• Science and Technical Research and Development
  • Security and Law Enforcement
  • Service Delivery
  • Sport and Recreation
  • Travel, Accommodation, Tourism
  • Wellbeing, Community / Social Services
Visit our privacy Policy for more information about our services, how New Statesman Media Group may use, process and share your personal data, including information on your rights in respect of your personal data and how you can unsubscribe from future marketing communications.
THANK YOU

But the corollary of that argument, presumably, is that if it turned out that CGT were below the revenue maximisation rate, the CPS would be in favour of raising it.

Fundamentally, the idea that tax rates should be set to maximise government revenue is an idea that the right ought to be naturally afraid of. The fact that instead, it’s become the cornerstone of their tax-cutting arguments suggests that in one corner at least, “big government” arguments have conclusively won the day.

Content from our partners
Future proofing the NHS
Where do we get the money to fix the world's biggest problems? – with ONE
Labour's health reforms can put patients first

Select and enter your email address Your weekly guide to the best writing on ideas, politics, books and culture every Saturday. The best way to sign up for The Saturday Read is via saturdayread.substack.com The New Statesman's quick and essential guide to the news and politics of the day. The best way to sign up for Morning Call is via morningcall.substack.com Our Thursday ideas newsletter, delving into philosophy, criticism, and intellectual history. The best way to sign up for The Salvo is via thesalvo.substack.com Stay up to date with NS events, subscription offers & updates. Weekly analysis of the shift to a new economy from the New Statesman's Spotlight on Policy team. The best way to sign up for The Green Transition is via spotlightonpolicy.substack.com
  • Administration / Office
  • Arts and Culture
  • Board Member
  • Business / Corporate Services
  • Client / Customer Services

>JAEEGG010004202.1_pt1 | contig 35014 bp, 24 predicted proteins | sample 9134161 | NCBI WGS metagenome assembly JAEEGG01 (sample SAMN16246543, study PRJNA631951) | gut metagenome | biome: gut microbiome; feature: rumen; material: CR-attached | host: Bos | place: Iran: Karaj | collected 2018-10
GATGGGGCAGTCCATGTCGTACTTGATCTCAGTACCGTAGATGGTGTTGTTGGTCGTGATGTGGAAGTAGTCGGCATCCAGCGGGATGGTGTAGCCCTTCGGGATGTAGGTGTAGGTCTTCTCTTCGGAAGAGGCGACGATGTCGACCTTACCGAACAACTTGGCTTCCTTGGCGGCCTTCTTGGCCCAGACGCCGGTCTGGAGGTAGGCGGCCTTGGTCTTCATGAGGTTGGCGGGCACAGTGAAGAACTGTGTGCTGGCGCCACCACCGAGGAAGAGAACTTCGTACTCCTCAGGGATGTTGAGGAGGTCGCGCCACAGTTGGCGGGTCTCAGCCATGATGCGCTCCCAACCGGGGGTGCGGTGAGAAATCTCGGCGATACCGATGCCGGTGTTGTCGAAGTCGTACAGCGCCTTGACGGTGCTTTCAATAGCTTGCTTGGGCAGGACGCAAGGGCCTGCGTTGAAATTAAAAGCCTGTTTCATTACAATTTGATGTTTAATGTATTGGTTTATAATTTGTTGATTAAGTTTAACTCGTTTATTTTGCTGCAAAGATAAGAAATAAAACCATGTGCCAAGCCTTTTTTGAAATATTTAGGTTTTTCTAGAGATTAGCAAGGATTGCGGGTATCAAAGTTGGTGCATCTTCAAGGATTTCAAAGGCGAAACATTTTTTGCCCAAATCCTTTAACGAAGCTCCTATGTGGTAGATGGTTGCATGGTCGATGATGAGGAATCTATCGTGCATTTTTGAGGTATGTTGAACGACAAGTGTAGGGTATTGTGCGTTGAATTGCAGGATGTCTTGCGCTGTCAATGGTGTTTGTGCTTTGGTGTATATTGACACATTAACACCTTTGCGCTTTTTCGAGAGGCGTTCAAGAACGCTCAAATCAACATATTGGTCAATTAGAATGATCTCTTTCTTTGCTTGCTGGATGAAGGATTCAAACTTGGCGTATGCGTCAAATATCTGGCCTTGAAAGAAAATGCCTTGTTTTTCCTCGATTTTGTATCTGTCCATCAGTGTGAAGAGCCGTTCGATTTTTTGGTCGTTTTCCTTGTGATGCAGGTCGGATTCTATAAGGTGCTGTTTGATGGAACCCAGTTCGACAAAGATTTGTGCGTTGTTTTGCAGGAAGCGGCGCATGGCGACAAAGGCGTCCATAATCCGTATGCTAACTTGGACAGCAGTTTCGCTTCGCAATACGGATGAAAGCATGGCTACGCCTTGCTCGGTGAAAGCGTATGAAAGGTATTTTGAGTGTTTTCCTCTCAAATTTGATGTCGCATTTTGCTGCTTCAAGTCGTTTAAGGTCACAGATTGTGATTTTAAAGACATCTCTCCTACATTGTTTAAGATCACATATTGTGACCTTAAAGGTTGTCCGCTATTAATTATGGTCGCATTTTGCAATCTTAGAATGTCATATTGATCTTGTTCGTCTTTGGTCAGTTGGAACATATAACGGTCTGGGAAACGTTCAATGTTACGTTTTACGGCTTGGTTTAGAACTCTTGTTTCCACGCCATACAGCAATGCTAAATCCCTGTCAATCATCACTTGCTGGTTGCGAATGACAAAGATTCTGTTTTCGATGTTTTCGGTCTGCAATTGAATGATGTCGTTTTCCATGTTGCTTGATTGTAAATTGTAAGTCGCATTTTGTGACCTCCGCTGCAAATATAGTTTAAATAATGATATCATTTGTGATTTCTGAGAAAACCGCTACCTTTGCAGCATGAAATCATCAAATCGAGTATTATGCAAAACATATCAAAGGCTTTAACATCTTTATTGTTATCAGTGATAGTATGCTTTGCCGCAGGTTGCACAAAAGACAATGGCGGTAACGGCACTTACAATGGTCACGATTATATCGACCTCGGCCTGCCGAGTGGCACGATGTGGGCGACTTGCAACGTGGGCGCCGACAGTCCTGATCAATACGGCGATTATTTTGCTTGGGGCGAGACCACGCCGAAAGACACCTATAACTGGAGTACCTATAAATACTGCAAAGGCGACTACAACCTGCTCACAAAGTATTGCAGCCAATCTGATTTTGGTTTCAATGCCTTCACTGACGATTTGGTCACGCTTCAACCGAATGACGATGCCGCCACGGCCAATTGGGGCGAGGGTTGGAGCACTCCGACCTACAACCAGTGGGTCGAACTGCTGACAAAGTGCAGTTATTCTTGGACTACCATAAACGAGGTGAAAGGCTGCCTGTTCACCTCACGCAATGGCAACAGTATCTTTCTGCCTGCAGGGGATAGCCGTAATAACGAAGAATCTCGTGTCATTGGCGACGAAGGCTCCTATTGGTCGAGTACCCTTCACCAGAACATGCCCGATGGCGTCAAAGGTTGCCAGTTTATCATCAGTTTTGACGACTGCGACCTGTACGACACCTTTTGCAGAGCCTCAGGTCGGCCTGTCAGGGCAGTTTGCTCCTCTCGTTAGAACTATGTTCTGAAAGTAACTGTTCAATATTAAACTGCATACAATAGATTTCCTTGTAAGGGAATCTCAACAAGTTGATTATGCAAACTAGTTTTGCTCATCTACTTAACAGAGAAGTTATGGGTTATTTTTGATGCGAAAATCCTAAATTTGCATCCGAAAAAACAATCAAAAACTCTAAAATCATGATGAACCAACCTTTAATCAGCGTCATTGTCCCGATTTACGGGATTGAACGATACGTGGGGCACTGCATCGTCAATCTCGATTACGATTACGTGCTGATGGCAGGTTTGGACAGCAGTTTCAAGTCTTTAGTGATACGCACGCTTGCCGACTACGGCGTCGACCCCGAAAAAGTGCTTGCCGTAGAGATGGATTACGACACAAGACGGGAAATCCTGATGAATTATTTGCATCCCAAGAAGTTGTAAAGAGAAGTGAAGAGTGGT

• Communications
  • Construction, Works, Engineering
  • Education, Curriculum and Teaching
  • Environment, Conservation and NRM
  • Facility / Grounds Management and Maintenance
  • Finance Management
  • Health - Medical and Nursing Management
  • HR, Training and Organisational Development
  • Information and Communications Technology
  • Information Services, Statistics, Records, Archives
  • Infrastructure Management - Transport, Utilities
  • Legal Officers and Practitioners
  • Librarians and Library Management
  • Management
  • Marketing
  • OH&S, Risk Management
  • Operations Management
  • Planning, Policy, Strategy
  • Printing, Design, Publishing, Web
  • Projects, Programs and Advisors
  • Property, Assets and Fleet Management
  • Public Relations and Media
  • Purchasing and Procurement
  • Quality Management
  • Science and Technical Research and Development
  • Security and Law Enforcement
  • Service Delivery
  • Sport and Recreation
  • Travel, Accommodation, Tourism
  • Wellbeing, Community / Social Services
Visit our privacy Policy for more information about our services, how New Statesman Media Group may use, process and share your personal data, including information on your rights in respect of your personal data and how you can unsubscribe from future marketing communications.
THANK YOU